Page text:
Invasive Mechanical Ventilation in ARDS Patients: Role of End-Positive Expiratory Pressure (PEEP) Levels

Recently, three large clinical trials [21-23], including acute lung injury/ARDS patients ventilated with low tidal volume, have compared different PEEP strategies (high vs. low), but none of them could show a significant difference in mortality. Moreover, a recent meta-analysis has pooled those trials [24], revealing some combined benefit of the high PEEP strategy; still, the survival benefit was modest and limited to the subgroup of ARDS patients with PaO2/FiO2 < 200. Conceptually, one could argue that none of the “high PEEP” strategies was designed to test the “open-lung hypothesis” postulated by Lachmann [25-28], that is, the hypothesis that most of the collapsed lung tissue observed in early ARDS can be reversed at an acceptable clinical cost, potentially resulting in better lung protection. According to a recent study by Borges and colleagues [29], a straight test of the “open-lung hypothesis” would certainly require more aggressive recruiting maneuvers in association with individualized, decremental PEEP titration. Thus, one can speculate that the limited results reported above were related to suboptimal ventilatory strategy. Recently, de Matos and colleagues [30] reported the experience with maximal recruitment rtrategy (MRS) in 51 patients with ARDS. MRS consisted of 2-min steps of tidal ventilation with pressure- controlled ventilation, fixed driving pressure of 15 cmH2O, respiratory rate of 10 breaths/minute, inspiratory/expiratory ratio of 1:1, and stepwise increments in PEEP levels from 10 to 45 cmH2O (recruitment phase). After that, PEEP was decreased to 25 cmH2O and, then, from 25 to 10 cmH2O (PEEP titration phase) in steps of 5 cmH2O, each one lasting 4 min. At each of the steps, computer tomography image sequences from the carina to the diaphragm were acquired during an expiratory pause of 6-10 s. Lung collapse was assessed online by visual inspection, for immediate clinical decision, and offline for quantitative measurements.

Detailed thoracic Tomographic analysis of nonaerated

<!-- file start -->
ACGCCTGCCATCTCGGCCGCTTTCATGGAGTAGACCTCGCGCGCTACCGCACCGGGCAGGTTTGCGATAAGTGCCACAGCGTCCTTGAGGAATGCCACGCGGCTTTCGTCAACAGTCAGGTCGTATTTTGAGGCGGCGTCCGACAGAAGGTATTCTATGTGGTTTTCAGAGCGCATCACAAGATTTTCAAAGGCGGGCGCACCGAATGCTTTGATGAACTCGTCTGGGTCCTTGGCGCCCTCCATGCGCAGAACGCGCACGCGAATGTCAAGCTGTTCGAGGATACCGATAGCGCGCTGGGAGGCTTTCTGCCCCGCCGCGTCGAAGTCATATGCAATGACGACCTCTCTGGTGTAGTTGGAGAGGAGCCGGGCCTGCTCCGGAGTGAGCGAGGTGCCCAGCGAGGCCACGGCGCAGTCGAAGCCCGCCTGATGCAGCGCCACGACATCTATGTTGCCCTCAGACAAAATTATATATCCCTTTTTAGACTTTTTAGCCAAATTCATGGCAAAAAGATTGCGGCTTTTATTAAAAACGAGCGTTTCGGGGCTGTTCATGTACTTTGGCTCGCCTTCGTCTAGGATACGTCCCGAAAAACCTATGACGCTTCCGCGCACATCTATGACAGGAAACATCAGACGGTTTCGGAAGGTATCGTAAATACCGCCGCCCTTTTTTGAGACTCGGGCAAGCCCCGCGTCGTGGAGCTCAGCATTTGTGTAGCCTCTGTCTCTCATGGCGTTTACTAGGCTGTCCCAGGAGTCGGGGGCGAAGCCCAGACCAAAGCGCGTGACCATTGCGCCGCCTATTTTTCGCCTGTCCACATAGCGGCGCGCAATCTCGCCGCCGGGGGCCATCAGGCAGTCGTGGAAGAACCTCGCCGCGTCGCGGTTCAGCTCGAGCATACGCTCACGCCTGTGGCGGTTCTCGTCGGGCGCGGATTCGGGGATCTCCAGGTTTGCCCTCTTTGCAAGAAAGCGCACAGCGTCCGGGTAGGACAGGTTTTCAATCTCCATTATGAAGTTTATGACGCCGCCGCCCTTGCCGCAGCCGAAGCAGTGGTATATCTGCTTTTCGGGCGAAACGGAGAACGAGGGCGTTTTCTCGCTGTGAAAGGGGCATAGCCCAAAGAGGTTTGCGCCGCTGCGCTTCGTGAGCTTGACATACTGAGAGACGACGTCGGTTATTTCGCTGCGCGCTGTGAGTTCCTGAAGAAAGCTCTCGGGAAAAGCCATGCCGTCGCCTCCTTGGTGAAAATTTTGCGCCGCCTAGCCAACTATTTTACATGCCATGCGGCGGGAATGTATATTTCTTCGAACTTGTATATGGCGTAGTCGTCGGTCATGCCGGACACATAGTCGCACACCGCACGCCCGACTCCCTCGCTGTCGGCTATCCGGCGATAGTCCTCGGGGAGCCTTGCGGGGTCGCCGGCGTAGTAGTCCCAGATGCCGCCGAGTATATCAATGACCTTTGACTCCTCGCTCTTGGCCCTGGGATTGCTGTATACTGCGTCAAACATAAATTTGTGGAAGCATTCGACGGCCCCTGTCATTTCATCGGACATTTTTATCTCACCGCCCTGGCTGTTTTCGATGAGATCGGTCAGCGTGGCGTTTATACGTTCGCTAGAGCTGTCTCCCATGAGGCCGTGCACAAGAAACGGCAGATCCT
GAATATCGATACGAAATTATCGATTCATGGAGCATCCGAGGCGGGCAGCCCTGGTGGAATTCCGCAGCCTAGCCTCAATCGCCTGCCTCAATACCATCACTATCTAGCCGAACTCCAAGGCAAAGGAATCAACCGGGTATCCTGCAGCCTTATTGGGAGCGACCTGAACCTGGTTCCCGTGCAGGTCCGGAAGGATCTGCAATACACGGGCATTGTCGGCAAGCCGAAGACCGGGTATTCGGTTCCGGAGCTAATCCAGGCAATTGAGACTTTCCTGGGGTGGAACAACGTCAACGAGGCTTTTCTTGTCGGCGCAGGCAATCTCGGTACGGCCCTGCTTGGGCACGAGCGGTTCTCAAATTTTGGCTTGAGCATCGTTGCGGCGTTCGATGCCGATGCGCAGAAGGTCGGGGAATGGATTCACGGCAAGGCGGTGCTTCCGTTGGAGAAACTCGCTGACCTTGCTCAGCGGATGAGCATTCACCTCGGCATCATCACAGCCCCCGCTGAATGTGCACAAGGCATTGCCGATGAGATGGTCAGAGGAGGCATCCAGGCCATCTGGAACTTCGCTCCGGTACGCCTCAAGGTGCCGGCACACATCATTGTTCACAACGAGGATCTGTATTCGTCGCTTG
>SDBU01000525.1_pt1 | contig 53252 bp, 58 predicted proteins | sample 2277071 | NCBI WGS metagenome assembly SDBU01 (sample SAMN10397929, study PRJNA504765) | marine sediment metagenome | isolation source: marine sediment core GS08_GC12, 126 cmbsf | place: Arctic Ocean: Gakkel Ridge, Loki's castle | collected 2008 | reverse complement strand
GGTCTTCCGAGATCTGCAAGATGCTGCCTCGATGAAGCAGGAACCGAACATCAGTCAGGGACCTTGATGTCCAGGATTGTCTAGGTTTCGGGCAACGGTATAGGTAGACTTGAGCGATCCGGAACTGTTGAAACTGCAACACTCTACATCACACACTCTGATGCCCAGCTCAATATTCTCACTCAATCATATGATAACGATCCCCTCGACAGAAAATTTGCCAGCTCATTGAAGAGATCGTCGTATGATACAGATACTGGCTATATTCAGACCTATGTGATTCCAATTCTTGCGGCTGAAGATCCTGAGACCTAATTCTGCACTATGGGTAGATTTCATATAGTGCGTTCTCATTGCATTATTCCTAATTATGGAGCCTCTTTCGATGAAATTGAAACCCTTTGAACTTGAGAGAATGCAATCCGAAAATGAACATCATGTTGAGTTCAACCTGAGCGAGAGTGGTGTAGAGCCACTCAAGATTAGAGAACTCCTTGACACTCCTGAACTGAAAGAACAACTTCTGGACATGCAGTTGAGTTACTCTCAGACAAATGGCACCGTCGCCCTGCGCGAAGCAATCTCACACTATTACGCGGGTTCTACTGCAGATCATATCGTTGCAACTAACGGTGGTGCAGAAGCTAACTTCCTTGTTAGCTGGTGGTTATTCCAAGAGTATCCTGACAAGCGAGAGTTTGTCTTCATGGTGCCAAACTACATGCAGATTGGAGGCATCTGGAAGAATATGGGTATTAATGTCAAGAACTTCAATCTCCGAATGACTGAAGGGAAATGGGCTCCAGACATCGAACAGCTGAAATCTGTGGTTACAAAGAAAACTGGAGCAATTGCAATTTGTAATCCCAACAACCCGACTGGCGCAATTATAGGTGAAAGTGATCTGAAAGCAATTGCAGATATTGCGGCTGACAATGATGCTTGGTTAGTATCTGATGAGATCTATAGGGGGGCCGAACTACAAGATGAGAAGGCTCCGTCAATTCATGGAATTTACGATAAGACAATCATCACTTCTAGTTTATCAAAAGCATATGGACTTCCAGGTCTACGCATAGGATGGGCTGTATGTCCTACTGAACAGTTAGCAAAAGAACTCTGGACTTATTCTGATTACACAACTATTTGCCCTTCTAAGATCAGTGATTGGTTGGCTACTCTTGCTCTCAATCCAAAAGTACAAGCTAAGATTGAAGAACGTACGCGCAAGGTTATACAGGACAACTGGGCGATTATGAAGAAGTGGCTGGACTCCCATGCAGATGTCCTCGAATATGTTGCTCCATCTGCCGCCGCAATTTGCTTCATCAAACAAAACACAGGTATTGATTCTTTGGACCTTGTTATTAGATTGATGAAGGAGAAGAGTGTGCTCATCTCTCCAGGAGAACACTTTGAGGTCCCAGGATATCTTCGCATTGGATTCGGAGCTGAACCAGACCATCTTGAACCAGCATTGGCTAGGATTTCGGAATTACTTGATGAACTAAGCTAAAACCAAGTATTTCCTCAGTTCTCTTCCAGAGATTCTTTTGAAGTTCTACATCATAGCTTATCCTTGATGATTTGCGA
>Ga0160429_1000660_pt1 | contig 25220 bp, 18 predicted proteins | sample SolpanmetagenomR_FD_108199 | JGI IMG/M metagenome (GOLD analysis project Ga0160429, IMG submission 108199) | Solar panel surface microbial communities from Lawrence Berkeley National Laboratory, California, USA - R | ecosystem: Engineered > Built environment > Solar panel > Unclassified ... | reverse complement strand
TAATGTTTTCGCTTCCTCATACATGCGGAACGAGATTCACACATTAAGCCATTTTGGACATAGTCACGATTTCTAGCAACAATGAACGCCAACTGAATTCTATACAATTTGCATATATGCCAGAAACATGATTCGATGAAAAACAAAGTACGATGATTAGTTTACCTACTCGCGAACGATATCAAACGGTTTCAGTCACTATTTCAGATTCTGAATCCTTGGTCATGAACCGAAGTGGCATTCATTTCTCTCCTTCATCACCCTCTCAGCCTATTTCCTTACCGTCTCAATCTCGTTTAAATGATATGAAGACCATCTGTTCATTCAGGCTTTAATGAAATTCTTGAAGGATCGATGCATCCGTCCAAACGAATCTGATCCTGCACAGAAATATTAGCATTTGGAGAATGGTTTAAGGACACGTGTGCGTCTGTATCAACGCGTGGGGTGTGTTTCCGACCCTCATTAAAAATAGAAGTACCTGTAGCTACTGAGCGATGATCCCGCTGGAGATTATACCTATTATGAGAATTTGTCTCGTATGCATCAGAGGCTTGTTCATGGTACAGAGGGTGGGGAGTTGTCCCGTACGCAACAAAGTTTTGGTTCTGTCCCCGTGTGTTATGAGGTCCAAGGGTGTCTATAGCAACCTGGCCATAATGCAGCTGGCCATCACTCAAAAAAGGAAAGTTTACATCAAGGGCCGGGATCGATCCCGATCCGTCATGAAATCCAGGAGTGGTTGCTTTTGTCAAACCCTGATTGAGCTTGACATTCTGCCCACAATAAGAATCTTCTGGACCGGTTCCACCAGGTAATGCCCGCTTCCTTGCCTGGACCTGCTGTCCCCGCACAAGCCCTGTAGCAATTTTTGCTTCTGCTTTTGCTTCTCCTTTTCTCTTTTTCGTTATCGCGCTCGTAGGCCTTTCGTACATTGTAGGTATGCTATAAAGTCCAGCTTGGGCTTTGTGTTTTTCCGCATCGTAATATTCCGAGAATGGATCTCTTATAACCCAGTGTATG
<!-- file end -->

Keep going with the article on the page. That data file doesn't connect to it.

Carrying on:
Fig. 3.2 Detailed thoracic Tomographic analysis of nonaerated (HU from -100 to +100U), poorly aerated (HU form -100 to -500 U), normally aerated (HU from -500 to -900U), and hyperinflated ( HU more than -900U) in 12 patients with moderate/severe ARDS during maximal recruitment manuevers and PEEP titration (Reprinted with permission from Medical Evidence Percorso Formativo 2015, yr. 8, n. 104,

MRS showed a statistically significant decrease in nonaerated areas of the ARDS lungs that was accompanied by a significant increment in oxygenation. The opening plateau pressure observed during the recruitment protocol was 59.6 (±5.9 cmH2O), and the mean PEEP titrated after MRS was 24.6 (±2.9 cmH2O). Mean PaO2/FiO2 ratio increased from 125 (±43) to 300 (±103; p < 0.0001) after MRS and was sustained above 300 throughout 7 days. Nonaerated parenchyma decreased significantly from 53.6% (interquartile range (IQR): 42.5-62.4) to 12.7% (IQR: 4.9-24.2) (p < 0.0001) after MRS. The potentially recruitable lung was estimated at 45% (IQR: 25-53). ICU mortality was 28% and hospital mortality was 32%. The independent risk factors associated with mortality were older age and higher driving pressures (or higher delta pressure control). There were no significant clinical complications with MRS or barotrauma. A better evolution of these ARDS patients with less necessity of oxygen supplementation in the recovery phase of the disease and a better quality of life must be tested in prospective, controlled clinical trials. A recent meta-analysis [23] showing beneficial effects on mortality using higher PEEP levels compared with lower PEEP in ARDS patients corroborates the results of our clinical case series of ARDS patients submitted to MRS. A detailed thoracic tomographic analysis performed in 12 of these ARDS patient thoracic computed tomographies during recruitment phase and PEEP titration phase showed a significant increment in normal aerated lungs and decrement of nonaerated during maximal recruitment maneuvers and PEEP titration (Fig. 3.2). These results demonstrated that keep sufficient PEEP levels after recruitment is crucial in ARDS patients (Fig. 3.3).

Maximal recruitment manuevers can open up the collapsed lung in ARDS, and high PEEP levels are crucial to keep the lungs open

Fig. 3.3 Maximal recruitment manuevers can open up the collapsed lung in ARDS, and high PEEP levels are crucial to keep the lungs open (Reprinted with permission from Medical Evidence Percorso Formativo 2015, yr. 8, n. 104,

< Prev   CONTENTS   Source   Next >